Around ten percent of the world’s population live with a disability – and this rises to 26 percent for working-age people in the U.S. Yet only 17.9 percent of disabled people in the U.S. are in employment, according to recent figures from the Bureau of Labor Statistics. Even though organizations considered ‘disability champions’ have been found to have double the net income and 30 percent higher profit margins compared with other companies.
Here are some practical ways that learning professionals can support organizations in recruiting more people with disabilities:
Embed Inclusion and Accessibility Within Your Training for Hiring Managers
One of the main reasons that a disabled candidate isn’t hired is pessimistic views and biases on the employer’s part – not the candidate’s ability to do the job. These biased beliefs often come from a place of benevolence – for example, believing that a disabled candidate may be at physical or emotional risk if offered the job. So, all managers must receive training in disability inclusion and accessibility, which should include ensuring accessible and inclusive role descriptions, accessible interviewing, and how to prevent biases like human bias from affecting their decision-making. This learning development should be embedded within hiring best practices to ensure hiring managers see it as part of hiring the best candidate for the role, not special treatment for disabled candidates.
Demonstrate Disability Inclusion
Although a hiring manager should never be making a hiring decision based on adjustment requirements for a role solely on a candidate’s capabilities, the perception of disability inclusion within an organization will likely affect their decision. So, ensuring disability inclusion is demonstrated and embedded across the organization will help. This means going beyond promoting your disability-relevant policies and practices – for example, asking about adjustments for all your learning programs. Use storytelling to showcase the disability-inclusive experience of your organization, processes, and culture. It’s even better if senior leaders and role models are willing to share their stories as part of your learning and development programs.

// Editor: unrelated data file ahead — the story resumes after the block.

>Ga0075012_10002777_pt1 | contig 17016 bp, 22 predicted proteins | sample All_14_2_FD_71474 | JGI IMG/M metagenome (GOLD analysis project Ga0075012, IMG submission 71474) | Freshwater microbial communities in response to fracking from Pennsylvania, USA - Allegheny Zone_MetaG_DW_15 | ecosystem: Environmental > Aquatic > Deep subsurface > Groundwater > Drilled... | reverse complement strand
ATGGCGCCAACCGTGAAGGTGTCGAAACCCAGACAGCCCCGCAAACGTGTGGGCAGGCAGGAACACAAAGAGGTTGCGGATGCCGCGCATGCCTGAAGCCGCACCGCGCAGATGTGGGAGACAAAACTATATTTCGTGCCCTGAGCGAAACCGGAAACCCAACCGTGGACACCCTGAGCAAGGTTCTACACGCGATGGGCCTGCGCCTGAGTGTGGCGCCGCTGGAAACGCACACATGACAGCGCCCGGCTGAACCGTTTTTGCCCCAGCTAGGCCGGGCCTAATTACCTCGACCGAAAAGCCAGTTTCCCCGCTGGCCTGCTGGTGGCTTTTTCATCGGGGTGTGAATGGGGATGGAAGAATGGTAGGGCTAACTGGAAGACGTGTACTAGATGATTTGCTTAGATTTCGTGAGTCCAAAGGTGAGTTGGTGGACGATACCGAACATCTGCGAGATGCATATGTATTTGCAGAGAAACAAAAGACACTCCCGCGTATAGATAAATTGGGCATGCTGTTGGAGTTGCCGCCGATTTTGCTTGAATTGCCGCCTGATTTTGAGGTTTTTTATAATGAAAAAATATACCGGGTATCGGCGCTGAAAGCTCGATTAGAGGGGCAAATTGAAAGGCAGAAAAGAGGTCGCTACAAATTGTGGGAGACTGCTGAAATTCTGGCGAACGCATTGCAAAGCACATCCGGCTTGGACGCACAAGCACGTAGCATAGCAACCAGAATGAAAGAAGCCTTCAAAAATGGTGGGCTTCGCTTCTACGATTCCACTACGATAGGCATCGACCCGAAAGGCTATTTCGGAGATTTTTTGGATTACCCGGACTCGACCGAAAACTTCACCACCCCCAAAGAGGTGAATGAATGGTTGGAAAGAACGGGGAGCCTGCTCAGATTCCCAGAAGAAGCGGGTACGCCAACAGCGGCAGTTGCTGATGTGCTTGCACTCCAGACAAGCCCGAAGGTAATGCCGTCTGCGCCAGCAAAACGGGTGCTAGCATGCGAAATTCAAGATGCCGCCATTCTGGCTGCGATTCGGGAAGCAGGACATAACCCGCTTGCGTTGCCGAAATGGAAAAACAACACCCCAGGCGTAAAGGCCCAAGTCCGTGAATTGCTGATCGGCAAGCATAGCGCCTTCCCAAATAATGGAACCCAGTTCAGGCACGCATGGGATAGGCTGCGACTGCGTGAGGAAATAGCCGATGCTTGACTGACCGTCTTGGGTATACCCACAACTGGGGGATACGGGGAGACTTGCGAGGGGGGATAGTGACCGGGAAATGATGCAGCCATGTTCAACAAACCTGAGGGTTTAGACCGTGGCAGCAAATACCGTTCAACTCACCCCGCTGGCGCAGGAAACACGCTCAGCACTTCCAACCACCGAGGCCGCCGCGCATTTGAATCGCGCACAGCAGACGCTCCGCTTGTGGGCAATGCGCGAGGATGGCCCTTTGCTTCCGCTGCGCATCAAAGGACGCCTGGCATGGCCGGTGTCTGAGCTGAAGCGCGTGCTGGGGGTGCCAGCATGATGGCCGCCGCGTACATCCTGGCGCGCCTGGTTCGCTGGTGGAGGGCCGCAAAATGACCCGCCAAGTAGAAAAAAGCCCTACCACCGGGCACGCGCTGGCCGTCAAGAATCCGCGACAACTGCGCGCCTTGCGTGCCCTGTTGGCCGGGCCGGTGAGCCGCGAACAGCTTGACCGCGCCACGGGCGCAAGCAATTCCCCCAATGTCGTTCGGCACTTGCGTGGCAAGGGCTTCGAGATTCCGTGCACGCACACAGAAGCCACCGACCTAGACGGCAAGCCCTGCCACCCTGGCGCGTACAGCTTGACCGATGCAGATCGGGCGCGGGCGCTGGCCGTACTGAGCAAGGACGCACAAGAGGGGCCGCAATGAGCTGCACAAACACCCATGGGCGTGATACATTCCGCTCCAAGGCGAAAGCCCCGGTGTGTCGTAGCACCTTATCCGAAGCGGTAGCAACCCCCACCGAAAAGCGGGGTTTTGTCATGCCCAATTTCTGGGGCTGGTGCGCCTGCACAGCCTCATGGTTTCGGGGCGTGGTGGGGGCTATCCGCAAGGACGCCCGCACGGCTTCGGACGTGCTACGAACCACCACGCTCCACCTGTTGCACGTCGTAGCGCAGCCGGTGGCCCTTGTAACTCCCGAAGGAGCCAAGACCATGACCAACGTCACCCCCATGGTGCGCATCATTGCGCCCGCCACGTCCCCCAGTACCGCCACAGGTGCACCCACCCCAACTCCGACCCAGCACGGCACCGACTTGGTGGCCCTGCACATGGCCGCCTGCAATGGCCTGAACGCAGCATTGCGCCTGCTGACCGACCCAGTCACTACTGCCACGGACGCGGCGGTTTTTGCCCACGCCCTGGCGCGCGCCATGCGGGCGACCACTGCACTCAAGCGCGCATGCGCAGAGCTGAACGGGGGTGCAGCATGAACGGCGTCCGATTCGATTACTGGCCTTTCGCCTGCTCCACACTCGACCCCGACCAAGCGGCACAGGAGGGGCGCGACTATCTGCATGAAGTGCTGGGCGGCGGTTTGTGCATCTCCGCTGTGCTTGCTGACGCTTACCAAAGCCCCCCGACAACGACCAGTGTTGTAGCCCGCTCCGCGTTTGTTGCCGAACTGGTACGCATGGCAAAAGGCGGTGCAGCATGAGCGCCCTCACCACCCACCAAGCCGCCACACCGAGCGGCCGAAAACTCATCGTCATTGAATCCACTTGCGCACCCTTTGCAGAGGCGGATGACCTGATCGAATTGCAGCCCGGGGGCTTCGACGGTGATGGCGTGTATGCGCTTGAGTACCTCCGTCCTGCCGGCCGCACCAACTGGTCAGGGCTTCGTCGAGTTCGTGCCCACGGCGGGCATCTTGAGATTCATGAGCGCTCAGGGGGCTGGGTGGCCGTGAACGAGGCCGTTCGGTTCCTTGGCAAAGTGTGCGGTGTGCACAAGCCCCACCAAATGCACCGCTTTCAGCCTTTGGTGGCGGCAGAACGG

Provide Hiring Managers with Just-in-Time Learning Modules on Different Disabilities
Hiring managers don’t need to be experts in different kinds of disabilities. But they will need the proper support at the right time to understand how to implement adjustments when requested and have a level of awareness around the need for that adjustment. For example, if a candidate has asked for assistive software to complete an assessment, they should know what that means and how to implement it. The best way to do that is to ensure that hiring managers have access to online learning modules as and when they need them – and know where to find them.
Recruitment Teams Should Know Their Local Responsibilities and How to Achieve Them
Although recruitment teams also shouldn’t have to be disability experts, they should be experts in the equality and labor legislation within their region related to disability and reasonable adjustments and how to advise their hiring managers accordingly. For example, they should be aware of local disability laws and local disability quotas and their organization’s approach to meeting them. They should feel confident explaining these requirements to hiring managers and ensuring they’re completed. Therefore, this information and skills should be embedded within the onboarding and skills development for the role.
The key to disability-inclusive recruitment is to be authentic in genuinely wanting to enable an inclusive and accessible experience. It’s not about checklists but about creating a belief, accepting, and belonging culture. Learning teams are integral to making this culture by embedding inclusion and accessibility in everything they do.